Mace v. Willis et al

Filing 53

ORDER granting plaintiff Kieshia Mace's 44 Motion for Attorney Fees. Signed by US Magistrate Judge Veronica L. Duffy on 09/27/18. (Duffy, Veronica)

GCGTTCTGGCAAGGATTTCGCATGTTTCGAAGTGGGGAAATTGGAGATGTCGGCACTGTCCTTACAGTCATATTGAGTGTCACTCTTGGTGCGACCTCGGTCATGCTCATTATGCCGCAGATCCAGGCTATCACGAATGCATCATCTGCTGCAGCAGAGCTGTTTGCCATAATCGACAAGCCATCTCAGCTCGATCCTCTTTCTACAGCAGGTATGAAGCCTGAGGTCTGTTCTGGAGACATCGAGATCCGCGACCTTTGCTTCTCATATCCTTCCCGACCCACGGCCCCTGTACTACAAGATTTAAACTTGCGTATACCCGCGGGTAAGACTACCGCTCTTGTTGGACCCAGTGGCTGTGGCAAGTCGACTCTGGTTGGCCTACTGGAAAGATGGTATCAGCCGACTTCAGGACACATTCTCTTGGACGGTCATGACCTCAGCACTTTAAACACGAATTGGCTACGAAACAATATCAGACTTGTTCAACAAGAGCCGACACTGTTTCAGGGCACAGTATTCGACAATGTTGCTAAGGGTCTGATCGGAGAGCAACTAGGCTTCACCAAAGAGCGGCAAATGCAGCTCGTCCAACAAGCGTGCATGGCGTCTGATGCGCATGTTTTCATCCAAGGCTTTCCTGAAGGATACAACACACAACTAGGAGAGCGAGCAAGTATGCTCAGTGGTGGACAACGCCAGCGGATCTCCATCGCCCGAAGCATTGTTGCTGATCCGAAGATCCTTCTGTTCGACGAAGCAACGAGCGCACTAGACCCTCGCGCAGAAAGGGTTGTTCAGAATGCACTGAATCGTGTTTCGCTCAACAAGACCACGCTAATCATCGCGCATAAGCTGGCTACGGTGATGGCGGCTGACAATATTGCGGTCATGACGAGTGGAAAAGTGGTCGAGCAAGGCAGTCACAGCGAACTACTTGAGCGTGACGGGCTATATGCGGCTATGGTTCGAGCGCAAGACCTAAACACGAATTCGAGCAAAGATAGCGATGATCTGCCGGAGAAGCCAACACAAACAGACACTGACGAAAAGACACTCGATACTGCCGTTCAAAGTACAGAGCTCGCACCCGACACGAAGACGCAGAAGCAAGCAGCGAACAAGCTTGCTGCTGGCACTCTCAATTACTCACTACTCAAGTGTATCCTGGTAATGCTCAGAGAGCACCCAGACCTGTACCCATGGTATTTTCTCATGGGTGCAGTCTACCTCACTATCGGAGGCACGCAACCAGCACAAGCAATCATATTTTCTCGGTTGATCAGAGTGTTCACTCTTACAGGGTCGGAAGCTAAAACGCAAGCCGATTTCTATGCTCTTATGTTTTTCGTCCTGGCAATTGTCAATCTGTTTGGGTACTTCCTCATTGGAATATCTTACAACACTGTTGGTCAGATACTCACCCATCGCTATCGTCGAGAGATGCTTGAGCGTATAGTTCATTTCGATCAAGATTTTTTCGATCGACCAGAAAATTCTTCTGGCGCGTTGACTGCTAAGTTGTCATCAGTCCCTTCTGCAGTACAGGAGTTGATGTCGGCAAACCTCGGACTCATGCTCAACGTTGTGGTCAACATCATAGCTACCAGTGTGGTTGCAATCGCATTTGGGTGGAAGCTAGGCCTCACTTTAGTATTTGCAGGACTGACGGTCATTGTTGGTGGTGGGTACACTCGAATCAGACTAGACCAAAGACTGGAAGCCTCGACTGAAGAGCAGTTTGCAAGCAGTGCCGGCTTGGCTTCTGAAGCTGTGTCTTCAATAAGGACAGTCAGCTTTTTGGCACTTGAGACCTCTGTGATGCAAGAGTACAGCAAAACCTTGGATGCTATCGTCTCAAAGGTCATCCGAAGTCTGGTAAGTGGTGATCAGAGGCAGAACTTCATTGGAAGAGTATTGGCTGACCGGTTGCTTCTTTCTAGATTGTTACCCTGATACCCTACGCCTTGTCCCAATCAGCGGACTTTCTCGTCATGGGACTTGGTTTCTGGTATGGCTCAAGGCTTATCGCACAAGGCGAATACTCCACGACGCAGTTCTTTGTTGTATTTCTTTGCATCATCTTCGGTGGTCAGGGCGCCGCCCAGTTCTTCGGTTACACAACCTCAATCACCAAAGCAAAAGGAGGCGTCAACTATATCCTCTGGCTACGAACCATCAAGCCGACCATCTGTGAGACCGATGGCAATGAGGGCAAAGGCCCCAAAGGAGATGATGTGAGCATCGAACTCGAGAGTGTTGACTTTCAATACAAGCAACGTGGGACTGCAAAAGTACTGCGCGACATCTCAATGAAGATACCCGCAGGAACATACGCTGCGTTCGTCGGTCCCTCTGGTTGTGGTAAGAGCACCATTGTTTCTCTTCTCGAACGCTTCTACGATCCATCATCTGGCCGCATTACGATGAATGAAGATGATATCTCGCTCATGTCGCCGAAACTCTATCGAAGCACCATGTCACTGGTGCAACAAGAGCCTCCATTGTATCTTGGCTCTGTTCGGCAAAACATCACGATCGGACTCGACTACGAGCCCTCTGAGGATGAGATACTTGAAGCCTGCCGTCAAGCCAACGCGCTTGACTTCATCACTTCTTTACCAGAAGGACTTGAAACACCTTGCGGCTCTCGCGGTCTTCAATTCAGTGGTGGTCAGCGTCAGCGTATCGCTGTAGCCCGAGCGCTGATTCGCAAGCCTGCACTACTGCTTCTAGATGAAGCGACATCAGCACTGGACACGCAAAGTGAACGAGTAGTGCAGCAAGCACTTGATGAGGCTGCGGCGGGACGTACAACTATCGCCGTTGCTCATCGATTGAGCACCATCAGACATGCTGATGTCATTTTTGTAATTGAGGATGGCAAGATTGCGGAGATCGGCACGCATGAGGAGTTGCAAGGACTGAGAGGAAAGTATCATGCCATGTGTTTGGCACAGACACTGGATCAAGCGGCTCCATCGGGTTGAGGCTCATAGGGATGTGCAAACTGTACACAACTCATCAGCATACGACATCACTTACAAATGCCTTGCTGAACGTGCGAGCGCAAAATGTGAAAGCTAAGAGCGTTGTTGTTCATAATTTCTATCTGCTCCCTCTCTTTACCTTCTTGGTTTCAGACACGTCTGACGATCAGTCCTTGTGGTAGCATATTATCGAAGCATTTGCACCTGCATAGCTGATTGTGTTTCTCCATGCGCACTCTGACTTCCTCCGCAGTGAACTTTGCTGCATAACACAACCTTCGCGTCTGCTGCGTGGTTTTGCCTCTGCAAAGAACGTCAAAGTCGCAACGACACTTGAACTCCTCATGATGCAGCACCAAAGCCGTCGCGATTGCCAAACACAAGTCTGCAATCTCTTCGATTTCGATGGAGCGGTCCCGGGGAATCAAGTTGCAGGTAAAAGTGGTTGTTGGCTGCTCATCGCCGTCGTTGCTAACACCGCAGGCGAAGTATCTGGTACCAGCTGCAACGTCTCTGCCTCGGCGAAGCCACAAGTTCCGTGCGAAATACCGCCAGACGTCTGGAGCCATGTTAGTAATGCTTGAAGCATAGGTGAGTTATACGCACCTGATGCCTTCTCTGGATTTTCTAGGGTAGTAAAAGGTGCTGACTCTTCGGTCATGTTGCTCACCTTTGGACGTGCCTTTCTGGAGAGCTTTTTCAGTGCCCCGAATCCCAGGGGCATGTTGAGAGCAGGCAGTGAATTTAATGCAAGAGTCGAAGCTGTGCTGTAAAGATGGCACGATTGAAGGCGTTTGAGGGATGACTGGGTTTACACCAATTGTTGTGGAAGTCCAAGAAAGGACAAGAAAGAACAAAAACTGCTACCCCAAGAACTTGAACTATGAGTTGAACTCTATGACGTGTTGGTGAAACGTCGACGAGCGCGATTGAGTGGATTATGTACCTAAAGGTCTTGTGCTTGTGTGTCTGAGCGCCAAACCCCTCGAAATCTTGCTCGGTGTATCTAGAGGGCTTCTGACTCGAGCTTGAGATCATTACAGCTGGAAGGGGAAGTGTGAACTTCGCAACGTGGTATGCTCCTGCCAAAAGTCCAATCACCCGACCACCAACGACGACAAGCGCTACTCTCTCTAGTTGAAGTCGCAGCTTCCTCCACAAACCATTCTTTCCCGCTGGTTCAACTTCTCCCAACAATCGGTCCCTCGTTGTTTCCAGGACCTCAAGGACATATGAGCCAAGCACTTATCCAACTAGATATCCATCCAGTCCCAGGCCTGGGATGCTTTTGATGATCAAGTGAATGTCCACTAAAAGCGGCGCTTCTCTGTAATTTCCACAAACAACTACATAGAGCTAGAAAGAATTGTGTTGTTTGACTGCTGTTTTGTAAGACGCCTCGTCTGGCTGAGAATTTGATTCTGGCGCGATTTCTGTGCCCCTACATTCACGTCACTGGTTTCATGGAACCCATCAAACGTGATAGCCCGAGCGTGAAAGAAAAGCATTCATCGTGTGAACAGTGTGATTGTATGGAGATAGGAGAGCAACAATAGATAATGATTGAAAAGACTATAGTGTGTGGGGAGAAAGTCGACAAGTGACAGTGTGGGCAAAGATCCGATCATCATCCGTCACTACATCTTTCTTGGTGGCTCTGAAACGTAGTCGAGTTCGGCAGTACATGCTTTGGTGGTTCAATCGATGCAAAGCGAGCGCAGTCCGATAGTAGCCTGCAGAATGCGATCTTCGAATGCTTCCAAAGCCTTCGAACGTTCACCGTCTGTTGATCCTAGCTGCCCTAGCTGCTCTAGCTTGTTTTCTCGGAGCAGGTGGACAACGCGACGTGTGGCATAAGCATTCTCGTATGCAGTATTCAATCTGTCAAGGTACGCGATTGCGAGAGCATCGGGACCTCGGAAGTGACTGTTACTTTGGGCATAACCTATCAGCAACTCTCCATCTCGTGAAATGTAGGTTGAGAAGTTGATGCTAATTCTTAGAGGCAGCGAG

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UNITED STATES DISTRICT COURT DISTRICT OF SOUTH DAKOTA SOUTHERN DIVISION KIESHIA MACE, 4:16-CV-04150-VLD Plaintiff, vs. ORDER AWARDING PLAINTIFF’S ATTORNEY’S FEES COREY WILLIS, INDIVIDUALLY; KICKBOX DAKOTA, LLC, A SOUTH DAKOTA LIMITED LIABILITY COMPANY; AND DAVID BORCHARDT, Defendants. INTRODUCTION This matter is before the court on plaintiff Kieshia Mace’s complaint alleging a violation of the Uniformed Services Employment and Reemployment Rights Act ("USERRA"), 38 U.S.C. §§ 4301-4335.1 Docket No. 1. After a successful court trial and appeal, Ms. Mace now seeks an award of attorney’s fees. See Docket Nos. 26, 44 & 49. Defendants Corey Willis and Kickbox Dakota, LLC (collectively “Kickbox”), oppose the motion. See Docket Nos. 45 & Ms. Mace originally pleaded two state-law based claims for wages in her complaint. See Docket No. 1, Counts II and VI [III] at pp. 5-6. However, prior to trial she voluntarily dismissed these claims. See Docket No. 20. The court granted the motion. See Docket No. 21. 1 50. The parties have consented to this magistrate judge handling this case pursuant to 28 U.S.C. § 636(c). FACTS Ms. Mace filed her complaint October 27, 2016, after Kickbox refused to rehire her upon her return from National Guard duty on August 8, 2016. Ms. Mace originally pleaded claims in two general subject areas: wrongful termination under USERRA and wrongful refusal to pay outstanding wages under South Dakota state law. See Docket No. 1. The state law claims were voluntarily dismissed after Kickbox provided discovery to Ms. Mace that it had paid her in full for all hours she had worked. See Docket No. 20. A one-day court trial on the USERRA claim was held on April 11, 2017, after which the court found in Ms. Mace’s favor. See Docket No. 24. The court concluded Kickbox willfully violated USERRA under 38 U.SC. § 4312, but that Ms. Mace had failed to show Kickbox violated 8 U.S.C. § 4311 of USERRA, which requires a showing of discriminatory intent. Id. The court awarded $979.20 in lost wages and an equal amount in liquidated damages. Id. The court found in favor of a third defendant, David Borchardt, finding he did not qualify as an employer under USERRA. Id. Kickbox appealed to the Eighth Circuit. Mace v. Willis, 897 F.3d 926 (8th Cir. 2018). Kickbox argued on appeal that the court had erred in holding it liable under 38 U.S.C. § 4312 because Ms. Mace was not guaranteed any hours when she had been employed at Kickbox. Id. at 928. Kickbox also 2 argued that the court had erred in finding its violation of USERRA to be willful. Id. at 928-29. The Eighth Circuit affirmed in all respects. Id. at 929. Ms. Mace now seeks an award of attorney’s fees as follows: Appellate Fees (50.6 hrs x $275/hr + $904.48 sales tax) $14,819.48 District Court Fees (71.5 hrs x $275/hr + $1,295.36 tax) $20,957.86 District Court Paralegal Fees (2.8 hours x $95/hr) TOTAL FEES REQUESTED: 266.00 $36,043.34 Kickbox resists Ms. Mace’s motion. See Docket No. 50. Kickbox asserts that no attorney’s fees should be awarded for the appeal because Kickbox took the appeal in “good faith.” Id. It also characterizes as “grossly excessive” Ms. Mace’s request for attorney’s fees at the trial court level. Id. Kickbox does not suggest what amount of attorney’s fees it believes the court should award as reasonable fees. It does not take issue with the hourly rate Ms. Mace’s attorney requests. Finally, it does not point out time entries which Kickbox believes were unnecessary or excessive. DISCUSSION A. The Lodestar Method The appropriate amount of attorney’s fees is highly fact-specific to the case. There are two methods of determining attorney’s fees: the lodestar method and the “percentage of the benefit” method. See H.J. Inc. v. Flygt Corp., 925 F.2d 257, 259-60 (8th Cir. 1991); Comerica Mortg. Corp. v. Cenlar Fed. Svgs. Bank, 83 F.3d 241, 246 (8th Cir. 1996); Walitalo v. Iacocca, 968 F.2d 741, 747-48 (8th Cir. 1992). The court has discretion to decide which 3 method of determining fees is appropriate. Comerica Mortg. Corp., 83 F.3d at 246. Here, Kickbox addresses only the lodestar method, so the court chooses to employ that method. The lodestar is figured by multiplying the number of hours reasonably expended by the reasonable hourly rates. Finley v. Hartford Life & Accident Ins. Co., 249 F.R.D. 329, 332-33 (N.D. Cal. Feb. 22, 2008); Tequila Centinela, S.A. de C.V. v. Bacardi & Co., Ltd., 248 F.R.D. 64, 68 (D.D.C. 2008); Creative Resources Group of New Jersey, Inc. v. Creative Resources Group, Inc., 212 F.R.D. 94, 103 (E.D.N.Y. 2002); Kayhill v. Unified Gov’t. of Wyandotte County, 197 F.R.D. 454, 459 (D. Kan. 2000); and Trbovich v. Ritz-Carlton Hotel Co., 166 F.R.D. 30, 32 (E.D. Mo. 1996). The burden is on the moving party to prove that the request for attorney’s fees is reasonable. Tequila Centinela, S.A. de C.V., 248 F.R.D. at 68; Creative Resources Group, Inc., 212 F.R.D. at 103; Kayhill, 197 F.R.D. at 459. Once the lodestar is calculated, there are twelve factors (the Johnson factors),2 that are relevant in considering whether that figure should be adjusted up or down: (1) the time and labor required; (2) the novelty and difficulty of the questions; So named because the factors first appeared in Johnson v. Georgia Hwy. Exp., 488 F.2d 714 (5th Cir. 1974), abrogated on other grounds by Blanchard v. Bergeron, 489 U.S. 87, 97 (1989) (holding a contingent fee agreement does not cap attorney’s fees in a civil rights case). The Supreme Court has approved of the Johnson factors in connection with evaluation of requests for attorney’s fees. Hensley v. Eckerhart, 461 U.S. 424, 430, 430 n.4 (1983). 2 4 (3) the skill requisite to perform the legal service properly; (4) the preclusion of employment by the attorney due to acceptance of the case; (5) the customary fee; (6) whether the fee is fixed or contingent; (7) time limitations imposed by the client or the circumstances; (8) the amount involved and the results obtained; (9) the experience, reputation, and ability of the attorneys; (10) the “undesirability” of the case; (11) the nature and length of the professional relationship with the client; and (12) awards in similar cases. See Hensley v. Eckerhart, 461 U.S. 424, 430 n.3, 434 (1983) (citing the American Bar Association Code of Professional Responsibility, Disciplinary Rule 2-106). The court is not required to explicitly and exhaustively examine each of the 12 factors. Griffin v. Jim Jamison, Inc., 188 F.3d 996, 997 (8th Cir. 1999). “[T]he most critical factor is the degree of success obtained.” Hensley, 461 U.S. at 436. B. Reasonable Hourly Rate is the Prevailing Rate in the District of South Dakota The reasonable hourly rate is usually the ordinary rate for similar work in the community where the case is being litigated. Tequila Centinela, S.A. de C.V., 248 F.R.D. at 68 (citing Laffy v. Northwest Airlines, Inc., 746 F.2d 4, 16 (D.C. Cir. 1984)3 (hourly rate must be sufficient to attract competent counsel, but not so excessive as to produce a windfall, and generally must be in line Laffy was overruled on other grounds by Save Our Cumberland Mts., Inc. v. Hodel, 857 F.2d 1516 (D.C. Cir. 1988). 3 5 with rates charged by other attorneys of comparable skill, reputation, and ability within the community.) Kickbox does not attempt to inform the court what prevailing attorneys’ fee rates are for employment litigation in South Dakota. Kickbox points out solely that Ms. Mace’s fee would be far less if it were a contingent fee based on her recovery of damages. The court may determine prevailing rates of attorney’s fees based on its own knowledge of prevailing rates. See Creative Resources Group, Inc., 212 F.R.D. at 103-104 (holding that “it is within the judge’s discretion to determine reasonable fees based on his or her knowledge of prevailing community rates”). Experienced, partner-level trial counsel in this community have received awards of attorney’s fees ranging from $210.00 per hour to $250.00 per hour in lawsuits involving claims related to the workplace. See Broadbent v. The Citigroup Long Term Disability Plan, 4:13-cv-04081-LLP, Docket No. 34 at p. 13 (D.S.D. Mar. 16, 2015) (approving attorney’s fees of $250 per hour in an ERISA case); Hackett v. Standard Ins. Co., 5:06-cv-05040-JLV, Docket No. 96 (D.S.D. Dec. 7, 2010) (same); Albers v. Mellegard, Inc., 4:06-cv-04242-KES, Docket No. 144 (D.S.D. Mar. 12, 2010) (approving rate of $210 per hour in employment discrimination case); Burwitz v. Ulteig Engineers, Inc., 4:11-cv04175-LLP, Docket No. 84 (D.S.D. Jan. 14, 2014) (approving $250 per hour for junior partner in ERISA case). In an insurance bad faith case, $300 per hour was approved for one attorney who had several decades of experience and a 6 long track record of success. Tripp v. Western Nat. Mut. Ins. Co., 4:09-cv04023-KES, Docket No. 105 (D.S.D. Nov. 17, 2010). Other solidly experienced mid-level lawyers with experience in federal court in that case were awarded attorney’s fees of $200 to $250 per hour. Id. In addition, rates of $90 and $80 per hour for paralegal time have been approved in labor cases. Burwitz, Docket No. 84 at pp. 5 & 10. In awards of attorneys’ fees as sanctions for motions to compel, the hourly rates of attorneys’ fees have ranged from $145 per hour to $250 per hour. See Heil v. Belle Starr Saloon & Casino, Inc., Civ. No. 09-5074, Docket Nos. 66 & 68 (D.S.D. Sept. 1, 2011) (approving rates of $200 and $245 per hour); Beyer v. Medico Ins. Group, Civ. No. 08-5058, Docket No. 65 (D.S.D. Jan. 12, 2010) (approving rate of $250 per hour); Howard Johnson Internat’l, Inc. v. Inn Development, Inc., Civ. No. 07-1024, Docket No. 73 (D.S.D. June 23, 2008) (approving $225 per hour); Oyen v. Land O’Lakes Inc., Civ. 07-4112, Docket Nos. 53, 56, & 62 (D.S.D. Feb. 6 & Mar. 3, 2009) (approving rates of $125, $145, & $150 per hour). Hourly rates of up to $365 per hour have been approved in this district in at least one case. See Nienaber v. Citibank (South Dakota) N.A., Civ. No. 044054, Docket No. 101 (D.S.D. July 5, 2007). However, the decision in Nienaber is distinguishable. That was a case involving a high degree of risk for the plaintiff’s attorney and a high degree of specialized knowledge as it was a class action representing at least 1,000,000 class members under the Fair Debt 7 Reporting Act against a very large South Dakota employer. Id. at 1-2, 6. Few lawyers in the district could be expected to have the funds to finance such a class action, and fewer still would be expected to risk their funds against a defendant who might be sympathetic to a large number of prospective jurors. Furthermore, the Nienaber case is distinguished by virtue of the fact that the parties had a “clear sailing” provision in their settlement agreement whereby the defendant agreed not to oppose the application for attorneys’ fees in return for the plaintiffs’ promise to cap their request for attorneys’ fees at an agreedupon figure. Id. at 1-2. The court concludes on the basis of its own knowledge of prevailing rates in the District of South Dakota, based on recent awards of attorney’s fees in this district, and based on the nature of the legal issues in this case that $250.00 per hour should be the prevailing reasonable hourly rate for Mr. Hagen, Ms. Mace’s counsel. There have been some outliers in terms of approved attorney’s fee rates, but $250 per hour has been repeatedly approved. Also, many of the cases cited above are becoming dated, but the rate of $250 per hour is at the upper end of approved rates in the heartland of ranges of those rates and many of the cited cases are from the Sioux Falls metro area. C. Reasonable Hours Courts are charged with excluding from awards of attorney’s fees hours that were not “reasonably expended.” Hensley, 461 U.S. at 434. “Cases may be overstaffed, and the skill and experience of lawyers vary widely.” Id. In 8 determining the reasonable hours expended by Ms. Mace’s lawyer in this matter, the court turns to the itemized billing statement provided by Mr. Hagen in support of his motion for attorney’s fees. See Docket No. 28-1. The first thing the court notes is that Mr. Hagen voluntarily reduced his hours by 1.5 hours. Id. at pp. 1, 3. He spent 71.5 hours meeting his client, researching, drafting the complaint, holding a Rule 16 scheduling meeting with opposing counsel, drafting Ms. Mace’s initial Rule 26 disclosures, drafting a bare minimum of written discovery requests, drafting responses to defendants’ discovery requests, attending four depositions, and trying a day-long trial. The court finds this case was tried with an admirable level of economy. The time spent on the case could have been even more reduced had defense counsel accepted Mr. Hagen’s offer not to take any depositions. There appears to be no excess or duplicate hours contained in counsel’s time spent trying Ms. Mace’s case before this court. As for the appeal, counsel spent 50.6 hours. Again, a review of the detailed billing on appeal reveals no excess or duplication. The court approves the hours expended at all levels of this case as reasonable. D. The Johnson Factors After calculating the lodestar, the court considers the Johnson factors to determine whether the lodestar (reasonable hours x reasonable rate) should be adjusted up or down. Hensley, 461 U.S. at 430 n.3, 434. The “most critical factor” in determining what constitutes a reasonable award of attorney’s fees is the degree of plaintiff’s success. El-Tabech v. Clarke, 616 F.3d 834, 843 (8th 9 Cir. 2010) (quoting Warnock v. Archer, 397 F.3d 1024, 1026 (8th Cir. 2005)). In civil rights litigation, the damage award is not the sole factor to be considered in determining the plaintiff’s degree of success because “damages awards do not reflect fully the public benefit advanced by civil rights litigation.” Wal-Mart Stores, Inc. v. Barton, 223 F.3d 770, 773 (8th Cir. 2000) (quoting City of Riverside v. Rivera, 477 U.S. 561, 575 (1986)). “Congress did not intend for fees in civil rights cases . . . to depend on obtaining substantial monetary relief.” Id. Kickbox argues Ms. Mace achieved a low degree of success because she voluntarily dismissed two of her state-law claims for wages, and prevailed on only her claim under § 4312 and not on her claim under § 4311. Ms. Mace responds that only a negligible amount of time was spent on the state law wage claim and even that time could have been eliminated had Kickbox provided Ms. Mace’s wage records with Kickbox’s initial disclosures under Rule 26. Regarding her failure to prevail on her § 4311 claim, Ms. Mace argues this should not reduce her overall attorney’s fee award. She’s right. When a plaintiff loses some claims that are unrelated to others on which she won, the court must award attorney’s fees only on the hours spent on the successful claim. Wal-Mart Stores, Inc., 223 F.3d at 773. However, if the claims on which the plaintiff prevailed are factually and legally related to those on which she did not, the court may award a reasonable fee and need not cherry-pick the hours spent between the two claims. Id. Here, the § 4311 claim and the § 4312 claim were extremely closely related. As discussed in this 10 court’s memorandum opinion, the statutes overlap to a large degree, have some identical remedies, and aim to vindicate the same rights. They are two separate, related, legal theories of recovery arising out of the same facts. It would be impossible to divide up Mr. Hagen’s bill to delineate which time entries applied to which claim under USERRA. For all intents and purposes, these claims were the same. They arose out of the same facts and transaction involving the same parties. The court will not reduce Ms. Mace’s attorney’s fee award based on her voluntary dismissal of the state claims or her failure to prevail under § 4311 of USERRA. Kickbox also argues the small damages recovery by Ms. Mace (approximately $1,900 in damages and liquidated damages) shows she did not prevail to a great degree and her attorney’s fee request should accordingly be reduced. But as indicated above, the money damages obtained is only a small slice of the picture of what Congress intended to vindicate when it enacted USERRA. USERRA, like other employment-related civil rights litigation, will frequently feature plaintiffs like Ms. Mace whose wages are not high, who dutifully and quickly obtain replacement jobs, and whose damages, therefore, would not be sufficient to entice a lawyer to take the litigation if the lawyer were limited solely to a contingent fee arrangement for payment. Furthermore, such plaintiffs are extremely unlikely to have the resources to pay a lawyer on an hourly basis for work on their case. Hence, Congress provided a fee-shifting provision as an enticement for lawyers to take cases, acting as private 11 attorneys general, vindicating important public policies that might otherwise be trampled. Were it not for the attorney’s fee statute in the USERRA scheme, the court feels certain Ms. Mace’s claim would not have been brought by any lawyer. Lawyers have to support themselves and their families. They cannot do that by earning fees of $3004 on 120 hours of work, an hourly rate of $2.50 per hour. In civil rights actions, the Eighth Circuit has approved awards of attorney’s fees of $44,137.50 where the plaintiff’s money damages obtained at trial totaled only $3,000. See Shrader v. OMC Aluminum Boat Group, Inc., 128 F.3d 1218, 1222 (8th Cir. 1997) (action brought under the Americans with Disabilities Act). Here, the total amount of fees requested is only $36,000 on a recovery of $1,900 in damages. Furthermore, many of those attorney’s fees were occasioned by Kickbox’s own actions in pursuing meritless defenses, failing to promptly provide discovery, and failing to accept Mr. Hagen’s offer to economize by not taking any depositions. Kickbox argues no appellate attorney’s fees should be awarded because it appealed in “good faith.” However, there is no exception to the attorney’s fee statute for defenses or appeals taken in “good faith.” See 38 U.S.C. § 4323(h); 20 C.F.R. § 1002.310. Furthermore, the court notes that one key issue raised by Kickbox on appeal—whether a military employee who had no guaranteed hours in her civilian job was required to be reemployed under USERRA—was Kickbox suggested an appropriate fee would be 1/3 of Ms. Mace’s damages recovery. One-third of the roughly $900 in wages the court awarded is $300. 4 12 answered definitively by a duly promulgated regulation: 20 C.F.R. § 1002.41. That regulation provided that “USERRA rights are not diminished because an employee holds a temporary, part-time, probationary, or seasonal employment position.” Thus, to a large extent, Kickbox authored its own plight in requiring Ms. Mace’s counsel to incur attorney’s fees unnecessarily on appeal. Kickbox argues that this was an ordinary case requiring no special expertise. To the contrary, USERRA cases are relatively rare in this court’s experience. Federal court is the logical place for filing such claims and in 25 years of practice and judging, this case is only the second USERRA case this court has encountered. Furthermore, USERRA is a unique statutory scheme which is different from many of the discrimination civil rights statutes—for example, it provides nearly strict liability for a failure to reemploy a military person after a military absence so long as proper pre- and post-absence notice is given. No other civil rights statute provides such a scheme. The court finds this case represents a need for novel expertise. The novelty of USERRA cases, combined with the fact an attorney may not get paid at all for taking such a case, makes such cases “undesirable” from the standpoint of attorney profitability. The experience, especially in federal court, and the reputation and abilities of Mr. Hagen are well known. He has a high degree of regard among lawyers and judges. The court finds ample reason to leave the lodestar calculation undisturbed in this case. There is certainly no reason to diminish 13 the hours spent or the hourly rate. There may be reasons to apply a multiplier, but because Mr. Hagen does not urge such a result, this court will not do so. E. Costs Ms. Mace sought costs of $657.96. The clerk taxed those costs in favor of Ms. Mace and against Kickbox. Kickbox has not objected to that taxation of costs. Accordingly the court grants the requested costs. CONCLUSION Based upon the foregoing facts, law and analysis, it is hereby ORDERED that plaintiff Kieshia Mace’s request for attorney’s fees [Docket Nos. 26 & 44] is granted. The court awards Ms. Mace attorney’s fees as follows against defendants Corey Willis and Kickbox Dakota, LLC, jointly and severally: Appellate Fees (50.6 hrs x $250/hr + $822.25 sales tax) $13,472.25 District Court Fees (71.5 hrs x $250/hr + $1,161.88 tax) $19,036.88 District Court Paralegal Fees (2.8 hours x $95/hr) TOTAL FEES AWARDED: 266.00 $32,775.13 It is also ORDERED that Ms. Mace’s requests for $657.96 in costs is granted against Corey Willis and Kickbox Dakota, LLC, jointly and severally. DATED this 28th day of September, 2018. BY THE COURT: VERONICA L. DUFFY United States Magistrate Judge 14